Forty-three whole rock samples were analyzed for 45 elements (Ag, Al, As, B, Ba, Be, Bi, Ca, Cd, Ce, Co, Cr, Cu, Fe, Ga, In, K, La, Li, Mg, Mn, Mo, Na, Ni, P, Pb, Rb, S, Sb, Sc, Se, Sn, Sr, Ta, Te, Th, Ti, Tl, U, V, W, Y, Zn, Zr). Five separate samples were used for replicate testing. Replicate and reference material results are included in Table A2 (provided in the Supplementary material). Elements typically had an acceptable relative percent difference (RPD) between originals and replicates of within 15%.
Supplementary Electron Microprobe Methods
A total of 17 thin section samples were analyzed for 13 elements (Ag, As, Ca, Cd, Cu, Fe, Hg, Mg, Mn, Pb, Sb, Se, Zn) in 9 phases (excluding unknowns; smithsonite, cerussite, malachite, anglesite, sphalerite, pyrite, galena, tennantite-tetrahedrite, bournonite). LIF, PET and TAP diffracting crystals detected element wavelengths for each mineral phase. Large area and high intensity LIF and PET crystals are indicated with an L and H, respectively. Measured X-rays using the LIF crystal included: Zn Kα (smt). Measured X-rays using the LIFL crystal included: Fe Kα (smt, mlc, cer, ang, sp, gn, ttr, py, bnt); Mn Kα (smt, cer, ang); Cu Kα (smt, mlc, cer, ang, sp, gn, ttr, py, bnt); Zn Kα (smt, mlc, cer, ang, sph, gn, ttr, py, bnt). Measured X-rays using the PET crystal included: Sb Lα (smt, mlc, cer, ang, sp, gn, ttr, py, bnt); Pb Mα (cer, ang, smt, mlc, sp, gn, ttr, py, bnt); S Kα (sp, gn, ttr, py, bnt). Measured X-rays using the PETH crystal included: Pb Mα (smt, cer, ang); Ca Kα (smt, cer, ang); Cd Lα (smt, mlc, cer, ang, sp, gn, ttr, py, bnt); Sb Lα (smt, cer, ang); Ag Lα (smt, mlc, cer, ang, sp, gn, ttr, py, bnt); Hg Mα (smt, mlc, cer, ang, sp, gn, ttr, py, bnt). Measured X-rays using the TAP crystal included: Mg Kα (smt, cer, ang); As Lα (smt, mlc, cer, ang, sp, gn, ttr, py, bnt); Se Lα (smt, mlc, cer, ang). Secondary ‘working’ standards of spahlerite and tetrahedrite and a primary galena standard were analyzed as unknowns to test the instrument calibration for analysis of sulphides and sulfosalts. Due to a lack of working standards, the calibration could not be tested for the metal carbonates. The data were processed using the CITZAF V3.5 online software program for JEOL™ written by J. T. Armstrong (California Institute of Technology).
The lower limit of detection (LLD) was calculated using the formula below for each spot analyzed by electron microprobe. Abbreviations are as follows: ZAF, total matrix correction factor; std, standard; unk, unknown; bkg, background; C, concentration (wt%); I, intensity ((s*nA)−1); t, count time (s); curr, current (nA) (pers. comm. B. Joy, 2013).
Lower Limit of Detection (LLD) calculation for EMPA analyses.
LLD (3σ) = 3*ZAF*(C_std/I_std,net)*√2*√(I_unk,bkg/(t_unk,bkg*curr_unk))
ZAF = C_unk/(I_unk,net/I_std,net)*C_std
Supplementary Laser Ablation ICP-MS Methods
Of the 9 elements of interest detected in this study (Zn, Pb, Ag, As, Cd, Cu, Hg, Sb and Se), Hg was not considered due to a lack of standard data. Published and preferred data for the standards used (GSC-1G, GSD-1G, GSE-1G and BHVO-2G) were found on the Geological and Environmental Reference Materials database (http://georem.mpch-mainz.gwdg.de/sample_query_pref.asp) and are included in the Supplementary material Table A3. A total of 40 analyses were conducted on 5 phases (smithsonite, cerussite, anglesite, azurite, galena). Analyses were conducted using the line technique for laser ablation of in-situ minerals. Data were compiled and interpreted using Thermo Fisher Scientific PlasmaLab® software. Concentrations one order of magnitude above or below the upper and lower limit of the calibration curve were considered unreliable and thus, not used (pers. comm., D. Layton-Matthews, 2014).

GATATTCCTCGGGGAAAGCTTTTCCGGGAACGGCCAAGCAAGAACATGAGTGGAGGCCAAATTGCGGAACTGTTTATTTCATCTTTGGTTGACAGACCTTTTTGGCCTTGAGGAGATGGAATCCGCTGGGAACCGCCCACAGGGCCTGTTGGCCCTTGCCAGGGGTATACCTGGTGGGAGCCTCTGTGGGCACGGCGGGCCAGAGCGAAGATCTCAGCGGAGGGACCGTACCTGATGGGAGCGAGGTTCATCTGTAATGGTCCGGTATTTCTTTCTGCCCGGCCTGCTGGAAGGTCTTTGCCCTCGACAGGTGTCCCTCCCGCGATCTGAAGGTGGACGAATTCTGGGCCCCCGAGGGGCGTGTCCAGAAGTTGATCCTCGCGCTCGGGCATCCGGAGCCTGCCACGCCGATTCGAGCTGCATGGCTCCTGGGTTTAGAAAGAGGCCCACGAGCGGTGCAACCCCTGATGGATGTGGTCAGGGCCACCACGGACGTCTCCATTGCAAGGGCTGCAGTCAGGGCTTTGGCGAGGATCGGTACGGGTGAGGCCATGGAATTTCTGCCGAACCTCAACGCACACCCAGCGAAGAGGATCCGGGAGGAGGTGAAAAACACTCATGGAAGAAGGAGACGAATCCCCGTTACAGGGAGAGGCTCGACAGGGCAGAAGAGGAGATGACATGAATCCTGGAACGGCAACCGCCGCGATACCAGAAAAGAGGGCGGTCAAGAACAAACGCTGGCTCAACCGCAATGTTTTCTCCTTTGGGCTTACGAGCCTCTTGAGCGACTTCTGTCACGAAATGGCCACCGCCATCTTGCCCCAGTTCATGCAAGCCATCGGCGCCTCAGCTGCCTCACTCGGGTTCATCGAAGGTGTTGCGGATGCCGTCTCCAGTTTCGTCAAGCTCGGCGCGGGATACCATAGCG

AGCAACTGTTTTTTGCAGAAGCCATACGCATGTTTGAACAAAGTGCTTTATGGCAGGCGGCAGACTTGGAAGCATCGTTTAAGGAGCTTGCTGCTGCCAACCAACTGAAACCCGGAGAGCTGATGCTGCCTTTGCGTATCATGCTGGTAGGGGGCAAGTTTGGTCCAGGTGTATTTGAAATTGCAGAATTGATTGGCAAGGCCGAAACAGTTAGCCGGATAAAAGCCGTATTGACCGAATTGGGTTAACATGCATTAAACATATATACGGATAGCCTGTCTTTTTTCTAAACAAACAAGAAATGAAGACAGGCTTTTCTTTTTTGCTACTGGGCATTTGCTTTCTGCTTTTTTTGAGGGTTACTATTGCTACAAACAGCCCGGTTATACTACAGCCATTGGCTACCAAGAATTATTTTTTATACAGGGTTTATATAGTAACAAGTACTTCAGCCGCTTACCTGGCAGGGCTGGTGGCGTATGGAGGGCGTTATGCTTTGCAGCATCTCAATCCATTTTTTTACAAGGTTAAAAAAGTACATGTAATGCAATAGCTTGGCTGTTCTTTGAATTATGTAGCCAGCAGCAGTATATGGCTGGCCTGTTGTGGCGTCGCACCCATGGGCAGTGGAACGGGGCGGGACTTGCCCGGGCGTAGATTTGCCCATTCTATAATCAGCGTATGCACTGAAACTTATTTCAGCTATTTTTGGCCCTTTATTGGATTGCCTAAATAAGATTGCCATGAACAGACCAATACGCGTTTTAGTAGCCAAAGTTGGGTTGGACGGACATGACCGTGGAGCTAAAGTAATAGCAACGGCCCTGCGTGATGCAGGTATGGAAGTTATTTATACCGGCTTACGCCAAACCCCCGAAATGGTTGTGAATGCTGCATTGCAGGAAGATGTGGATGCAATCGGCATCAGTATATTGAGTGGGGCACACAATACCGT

Supplementary Mineral Liberation Analyzer Methods
Eight thin sections were analyzed using Mineral Liberation Analyzer Automated Mineralogy Software at Queen's University. The software used the back-scatter electron imagery and energy dispersive X-ray analysis of an SEM to analyze each particle's shape, size, and mineralogical information. The EDS data are then compared to a user-generated Mineral Reference Library consisting of known phases and corresponding EDS spectra to classify each particle (Buckwalter-Davis 2013, and references therein).
The percentage of a particular element within a thin section that is hosted by a specific mineral phase was calculated by combining the estimated average concentrations for each mineral with the modal mineralogy calculated by MLA software. Average concentrations for elements of interest are estimated using a variety of methods. The mean was simply used when an analysis gave all detected values. When an analysis gave a mix of detected values and non-detects, the maximum likelihood estimator (MLE) method was used, as described by Helsel (2005, 2012). If the sample size was small (typically <25) and/or an adequate distribution of the data (e.g. Normal, Lognormal, etc.) was unable to be determined, the nonparametric Kaplan-Meier method was used to estimate the mean (Helsel 2005, 2012). If less than three detected values and two separate detection limits were available, preventing reliable use of the Kaplan–Meier method, then simple substitution using half the value of the detection limit in place of non-detects was used. Elements which had no detected values in certain minerals were not given an estimated average. Computations were completed using Minitab® software.
Correction notice: The original version was incorrect. This was due to an error in the author list: D. Layton-Matthews has now been included.
- Received June 17, 2015.
- Revision received August 5, 2016.
- Accepted August 10, 2016.
- © 2017 The Author(s)
This is an Open Access article distributed under the terms of the Creative Commons Attribution License (http://creativecommons.org/licenses/by/3.0/)